New research shows that women with diabetes have a higher chance than men of also developing a range of cancers.
Women with diabetes face a greater risk than men of also developing cancer, Australian researchers have discovered.
Researchers from The George Institute for Global Health reviewed health data from 20 million people around the world and found women with diabetes had a six per cent greater chance than men of developing any type of cancer.
Their chances of developing kidney, oral and stomach cancers and leukaemia were all found to be significantly higher than men.
However, women with diabetes had a lower chance than men of developing liver cancer.
Women with diabetes were also 27 per cent more likely than women without the chronic condition to develop cancer.
The difference between men with and without diabetes was 19 per cent.
Dr Sanne Peters, a co-author of the data review published on Friday in the journal Diabetolgia, said a possible reason women with diabetes face a higher risk of developing cancer was because they can often be pre-diabetic for two years longer than men.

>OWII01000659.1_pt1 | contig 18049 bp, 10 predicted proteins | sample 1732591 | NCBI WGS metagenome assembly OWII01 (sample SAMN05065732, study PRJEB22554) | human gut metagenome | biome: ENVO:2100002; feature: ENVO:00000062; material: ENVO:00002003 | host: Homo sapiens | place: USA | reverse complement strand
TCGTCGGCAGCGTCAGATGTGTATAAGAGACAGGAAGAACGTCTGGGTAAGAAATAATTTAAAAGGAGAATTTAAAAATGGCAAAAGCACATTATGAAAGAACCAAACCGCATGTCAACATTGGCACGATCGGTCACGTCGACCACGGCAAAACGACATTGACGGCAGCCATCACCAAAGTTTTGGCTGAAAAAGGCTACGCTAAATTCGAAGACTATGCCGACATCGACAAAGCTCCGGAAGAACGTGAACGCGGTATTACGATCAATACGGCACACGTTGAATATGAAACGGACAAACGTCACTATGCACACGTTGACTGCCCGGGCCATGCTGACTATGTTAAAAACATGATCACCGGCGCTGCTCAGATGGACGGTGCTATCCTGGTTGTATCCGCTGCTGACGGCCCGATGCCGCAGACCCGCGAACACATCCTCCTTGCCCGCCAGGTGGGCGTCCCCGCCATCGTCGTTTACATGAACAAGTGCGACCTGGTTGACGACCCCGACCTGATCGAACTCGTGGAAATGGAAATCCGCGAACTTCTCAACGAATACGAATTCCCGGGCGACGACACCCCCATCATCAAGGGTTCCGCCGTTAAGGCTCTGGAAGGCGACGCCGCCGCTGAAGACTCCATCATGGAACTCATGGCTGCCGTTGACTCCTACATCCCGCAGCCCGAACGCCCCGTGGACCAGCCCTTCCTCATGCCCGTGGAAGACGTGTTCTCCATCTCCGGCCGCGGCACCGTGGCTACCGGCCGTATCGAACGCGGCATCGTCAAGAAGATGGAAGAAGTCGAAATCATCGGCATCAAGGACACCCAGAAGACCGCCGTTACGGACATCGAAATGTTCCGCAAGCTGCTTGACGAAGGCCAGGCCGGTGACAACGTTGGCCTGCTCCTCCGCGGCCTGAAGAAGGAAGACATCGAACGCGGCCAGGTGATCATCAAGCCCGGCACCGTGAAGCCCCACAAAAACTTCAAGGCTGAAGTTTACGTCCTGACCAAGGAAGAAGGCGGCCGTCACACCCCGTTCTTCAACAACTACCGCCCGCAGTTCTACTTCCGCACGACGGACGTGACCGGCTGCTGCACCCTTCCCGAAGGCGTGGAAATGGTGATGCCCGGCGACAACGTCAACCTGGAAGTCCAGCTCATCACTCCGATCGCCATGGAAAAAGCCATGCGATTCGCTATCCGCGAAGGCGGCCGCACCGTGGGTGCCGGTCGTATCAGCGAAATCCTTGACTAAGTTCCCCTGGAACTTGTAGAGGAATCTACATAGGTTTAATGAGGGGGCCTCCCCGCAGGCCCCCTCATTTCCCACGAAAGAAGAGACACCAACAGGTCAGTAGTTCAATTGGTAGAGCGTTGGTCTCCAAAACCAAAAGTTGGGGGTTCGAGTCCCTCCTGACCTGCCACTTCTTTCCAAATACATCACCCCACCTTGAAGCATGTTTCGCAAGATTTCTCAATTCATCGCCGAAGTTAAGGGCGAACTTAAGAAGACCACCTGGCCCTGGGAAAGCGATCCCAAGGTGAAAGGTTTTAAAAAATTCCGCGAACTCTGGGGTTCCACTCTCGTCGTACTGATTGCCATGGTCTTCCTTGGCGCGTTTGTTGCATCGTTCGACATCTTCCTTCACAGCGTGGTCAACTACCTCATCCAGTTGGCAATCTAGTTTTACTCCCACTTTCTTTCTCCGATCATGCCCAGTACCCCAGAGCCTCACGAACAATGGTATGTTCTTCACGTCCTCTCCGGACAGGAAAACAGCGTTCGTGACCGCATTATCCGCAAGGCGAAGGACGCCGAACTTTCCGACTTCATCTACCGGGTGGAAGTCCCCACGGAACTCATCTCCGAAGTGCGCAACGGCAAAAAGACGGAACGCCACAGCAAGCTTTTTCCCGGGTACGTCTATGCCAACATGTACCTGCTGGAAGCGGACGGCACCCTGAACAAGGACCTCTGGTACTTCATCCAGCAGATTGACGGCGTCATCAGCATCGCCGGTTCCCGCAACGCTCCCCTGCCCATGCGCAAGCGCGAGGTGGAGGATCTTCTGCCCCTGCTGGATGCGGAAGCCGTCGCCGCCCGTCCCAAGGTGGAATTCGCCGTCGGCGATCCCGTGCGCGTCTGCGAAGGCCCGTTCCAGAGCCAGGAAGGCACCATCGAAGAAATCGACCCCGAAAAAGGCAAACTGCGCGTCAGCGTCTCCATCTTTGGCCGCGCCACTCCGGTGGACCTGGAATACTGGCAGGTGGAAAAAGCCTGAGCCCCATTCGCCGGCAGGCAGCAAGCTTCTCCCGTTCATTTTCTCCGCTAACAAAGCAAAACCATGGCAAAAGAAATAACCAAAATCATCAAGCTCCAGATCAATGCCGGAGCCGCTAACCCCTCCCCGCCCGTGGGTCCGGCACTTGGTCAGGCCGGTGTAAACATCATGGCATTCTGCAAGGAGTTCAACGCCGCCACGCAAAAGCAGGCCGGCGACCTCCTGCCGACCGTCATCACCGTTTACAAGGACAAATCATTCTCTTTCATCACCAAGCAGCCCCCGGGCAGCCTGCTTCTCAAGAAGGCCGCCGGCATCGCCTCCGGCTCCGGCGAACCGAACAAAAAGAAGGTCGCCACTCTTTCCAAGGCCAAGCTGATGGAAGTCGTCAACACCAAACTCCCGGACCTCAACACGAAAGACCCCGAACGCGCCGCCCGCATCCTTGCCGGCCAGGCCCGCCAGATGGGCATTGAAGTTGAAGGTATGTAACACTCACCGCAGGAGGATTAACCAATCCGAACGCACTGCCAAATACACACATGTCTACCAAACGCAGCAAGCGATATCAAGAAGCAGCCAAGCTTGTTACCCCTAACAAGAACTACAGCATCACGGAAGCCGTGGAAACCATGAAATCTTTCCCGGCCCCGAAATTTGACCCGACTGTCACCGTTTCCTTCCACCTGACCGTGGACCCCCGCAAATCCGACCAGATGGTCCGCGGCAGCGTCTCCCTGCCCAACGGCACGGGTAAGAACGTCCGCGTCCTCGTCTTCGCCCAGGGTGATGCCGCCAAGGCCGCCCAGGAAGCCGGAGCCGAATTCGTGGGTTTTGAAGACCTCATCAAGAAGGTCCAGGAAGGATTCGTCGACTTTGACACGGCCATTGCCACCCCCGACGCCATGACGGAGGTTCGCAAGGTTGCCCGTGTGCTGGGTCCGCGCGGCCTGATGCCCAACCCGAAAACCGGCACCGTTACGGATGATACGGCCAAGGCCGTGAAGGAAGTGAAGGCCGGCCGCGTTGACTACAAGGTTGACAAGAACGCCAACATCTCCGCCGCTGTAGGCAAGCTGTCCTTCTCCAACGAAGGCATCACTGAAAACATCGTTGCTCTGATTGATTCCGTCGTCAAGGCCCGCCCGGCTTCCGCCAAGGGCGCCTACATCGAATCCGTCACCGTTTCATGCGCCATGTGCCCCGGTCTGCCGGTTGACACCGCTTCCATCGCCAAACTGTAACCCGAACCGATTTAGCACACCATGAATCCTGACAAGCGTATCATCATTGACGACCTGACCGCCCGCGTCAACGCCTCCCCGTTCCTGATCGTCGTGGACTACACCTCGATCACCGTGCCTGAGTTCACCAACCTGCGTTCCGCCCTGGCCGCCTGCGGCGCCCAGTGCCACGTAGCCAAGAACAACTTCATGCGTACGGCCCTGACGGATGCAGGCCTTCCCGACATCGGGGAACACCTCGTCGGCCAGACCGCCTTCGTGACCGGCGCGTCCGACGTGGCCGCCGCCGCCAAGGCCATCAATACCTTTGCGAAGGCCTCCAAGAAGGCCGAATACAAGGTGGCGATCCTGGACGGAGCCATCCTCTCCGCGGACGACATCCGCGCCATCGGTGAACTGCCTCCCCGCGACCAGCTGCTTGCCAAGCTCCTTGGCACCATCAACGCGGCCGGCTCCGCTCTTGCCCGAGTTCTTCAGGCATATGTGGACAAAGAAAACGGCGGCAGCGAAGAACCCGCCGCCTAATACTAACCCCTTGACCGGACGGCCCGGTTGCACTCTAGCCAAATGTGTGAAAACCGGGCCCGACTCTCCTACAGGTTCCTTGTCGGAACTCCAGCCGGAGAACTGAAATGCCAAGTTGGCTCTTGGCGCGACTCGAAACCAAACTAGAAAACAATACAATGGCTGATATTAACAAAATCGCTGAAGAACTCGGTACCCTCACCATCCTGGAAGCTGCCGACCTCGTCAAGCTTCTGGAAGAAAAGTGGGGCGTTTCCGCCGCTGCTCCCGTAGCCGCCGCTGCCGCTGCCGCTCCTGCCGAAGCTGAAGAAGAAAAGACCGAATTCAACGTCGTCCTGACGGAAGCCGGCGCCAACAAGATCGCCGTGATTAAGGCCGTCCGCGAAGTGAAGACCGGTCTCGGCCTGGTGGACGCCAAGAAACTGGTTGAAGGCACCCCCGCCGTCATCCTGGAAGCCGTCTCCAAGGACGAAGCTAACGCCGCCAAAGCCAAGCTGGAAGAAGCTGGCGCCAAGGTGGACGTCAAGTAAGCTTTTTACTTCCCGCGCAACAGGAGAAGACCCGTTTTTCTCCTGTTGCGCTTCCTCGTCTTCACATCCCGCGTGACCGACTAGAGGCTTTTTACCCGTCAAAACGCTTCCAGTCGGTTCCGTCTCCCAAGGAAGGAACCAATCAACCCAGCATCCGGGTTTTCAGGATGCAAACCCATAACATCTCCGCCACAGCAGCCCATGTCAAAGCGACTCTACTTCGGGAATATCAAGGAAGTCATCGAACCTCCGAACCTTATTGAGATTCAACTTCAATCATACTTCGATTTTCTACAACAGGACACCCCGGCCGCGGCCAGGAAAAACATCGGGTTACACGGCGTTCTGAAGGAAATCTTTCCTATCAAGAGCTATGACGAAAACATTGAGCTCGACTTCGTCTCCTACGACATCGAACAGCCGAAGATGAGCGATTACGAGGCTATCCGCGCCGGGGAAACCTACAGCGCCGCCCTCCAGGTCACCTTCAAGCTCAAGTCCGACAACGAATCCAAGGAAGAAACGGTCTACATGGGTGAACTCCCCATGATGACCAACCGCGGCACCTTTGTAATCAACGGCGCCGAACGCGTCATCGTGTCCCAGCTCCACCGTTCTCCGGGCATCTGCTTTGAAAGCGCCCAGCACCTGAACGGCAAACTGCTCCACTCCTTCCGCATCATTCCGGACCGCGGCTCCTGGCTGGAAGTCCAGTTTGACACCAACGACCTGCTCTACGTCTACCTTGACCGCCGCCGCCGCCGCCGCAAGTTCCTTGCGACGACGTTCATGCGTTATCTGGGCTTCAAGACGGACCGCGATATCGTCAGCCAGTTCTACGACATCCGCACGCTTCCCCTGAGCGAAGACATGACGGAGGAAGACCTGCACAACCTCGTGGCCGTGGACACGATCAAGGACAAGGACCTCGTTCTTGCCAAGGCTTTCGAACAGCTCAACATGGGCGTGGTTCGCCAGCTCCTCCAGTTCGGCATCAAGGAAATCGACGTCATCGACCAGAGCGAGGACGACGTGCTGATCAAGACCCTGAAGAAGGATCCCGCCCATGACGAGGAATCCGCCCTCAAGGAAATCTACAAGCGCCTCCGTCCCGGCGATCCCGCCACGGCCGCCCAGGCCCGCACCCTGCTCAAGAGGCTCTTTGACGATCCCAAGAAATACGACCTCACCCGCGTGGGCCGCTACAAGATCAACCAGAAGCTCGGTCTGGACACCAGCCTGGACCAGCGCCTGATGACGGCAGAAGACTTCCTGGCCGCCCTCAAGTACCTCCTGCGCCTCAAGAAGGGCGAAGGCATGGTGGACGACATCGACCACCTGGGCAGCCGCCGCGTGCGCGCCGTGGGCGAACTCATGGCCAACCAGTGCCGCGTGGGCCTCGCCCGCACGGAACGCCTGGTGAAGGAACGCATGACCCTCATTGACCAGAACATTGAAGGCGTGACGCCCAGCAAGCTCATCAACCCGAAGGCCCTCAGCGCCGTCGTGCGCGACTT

Pre-diabetes can be hard to detect, meaning many women go undiagnosed and untreated.
"Historically we know that women are often under-treated when they first present with symptoms of diabetes, are less likely to receive intensive care and are not taking the same levels of medications as men," Dr Peters said.
An estimated 1.7 million Australians have diabetes, while two million are diagnosed with pre-diabetes and at high risk of developing type 2 diabetes.
The George Institute researchers based their findings on data from 47 studies carried out in Australia, Britain, the United States, Japan and China.
Other studies have shown general links between diabetes, cancer, heart disease and dementia, but the George Institute researchers said until now, it was unknown whether men and women with diabetes faced the same increased risks.
Dr Peters said more research was needed to understand why the cancer risk factors differ between the sexes.
"The differences we found are not insignificant and need addressing," Dr Peters said.
"The more we look into gender specific research, the more we are discovering that women are not only undertreated, they also have very different risk factors for a whole host of diseases, including stroke, heart disease and now diabetes."